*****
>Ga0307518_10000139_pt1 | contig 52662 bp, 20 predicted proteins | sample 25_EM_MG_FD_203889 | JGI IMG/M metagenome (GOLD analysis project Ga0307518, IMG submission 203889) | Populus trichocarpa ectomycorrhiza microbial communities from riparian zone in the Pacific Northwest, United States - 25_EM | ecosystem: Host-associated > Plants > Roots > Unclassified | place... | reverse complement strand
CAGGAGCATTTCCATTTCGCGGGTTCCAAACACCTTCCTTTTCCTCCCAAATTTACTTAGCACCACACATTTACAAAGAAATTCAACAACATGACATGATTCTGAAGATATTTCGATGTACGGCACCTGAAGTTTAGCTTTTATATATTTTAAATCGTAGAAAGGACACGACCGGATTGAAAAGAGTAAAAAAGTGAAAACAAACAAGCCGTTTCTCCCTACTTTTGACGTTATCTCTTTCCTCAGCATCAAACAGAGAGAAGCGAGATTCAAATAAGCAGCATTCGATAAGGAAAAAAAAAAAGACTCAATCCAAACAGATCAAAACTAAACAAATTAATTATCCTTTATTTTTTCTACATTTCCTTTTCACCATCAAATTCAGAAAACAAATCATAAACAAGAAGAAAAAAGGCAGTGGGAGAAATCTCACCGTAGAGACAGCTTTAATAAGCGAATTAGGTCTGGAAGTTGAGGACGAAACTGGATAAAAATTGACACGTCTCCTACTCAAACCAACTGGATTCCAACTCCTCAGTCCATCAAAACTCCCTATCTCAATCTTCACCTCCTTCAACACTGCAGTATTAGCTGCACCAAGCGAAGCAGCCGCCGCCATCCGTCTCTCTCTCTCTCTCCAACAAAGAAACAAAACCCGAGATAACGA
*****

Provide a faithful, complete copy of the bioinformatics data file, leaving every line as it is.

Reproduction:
>Ga0307518_10000139_pt1 | contig 52662 bp, 20 predicted proteins | sample 25_EM_MG_FD_203889 | JGI IMG/M metagenome (GOLD analysis project Ga0307518, IMG submission 203889) | Populus trichocarpa ectomycorrhiza microbial communities from riparian zone in the Pacific Northwest, United States - 25_EM | ecosystem: Host-associated > Plants > Roots > Unclassified | place... | reverse complement strand
CAGGAGCATTTCCATTTCGCGGGTTCCAAACACCTTCCTTTTCCTCCCAAATTTACTTAGCACCACACATTTACAAAGAAATTCAACAACATGACATGATTCTGAAGATATTTCGATGTACGGCACCTGAAGTTTAGCTTTTATATATTTTAAATCGTAGAAAGGACACGACCGGATTGAAAAGAGTAAAAAAGTGAAAACAAACAAGCCGTTTCTCCCTACTTTTGACGTTATCTCTTTCCTCAGCATCAAACAGAGAGAAGCGAGATTCAAATAAGCAGCATTCGATAAGGAAAAAAAAAAAGACTCAATCCAAACAGATCAAAACTAAACAAATTAATTATCCTTTATTTTTTCTACATTTCCTTTTCACCATCAAATTCAGAAAACAAATCATAAACAAGAAGAAAAAAGGCAGTGGGAGAAATCTCACCGTAGAGACAGCTTTAATAAGCGAATTAGGTCTGGAAGTTGAGGACGAAACTGGATAAAAATTGACACGTCTCCTACTCAAACCAACTGGATTCCAACTCCTCAGTCCATCAAAACTCCCTATCTCAATCTTCACCTCCTTCAACACTGCAGTATTAGCTGCACCAAGCGAAGCAGCCGCCGCCATCCGTCTCTCTCTCTCTCTCCAACAAAGAAACAAAACCCGAGATAACGA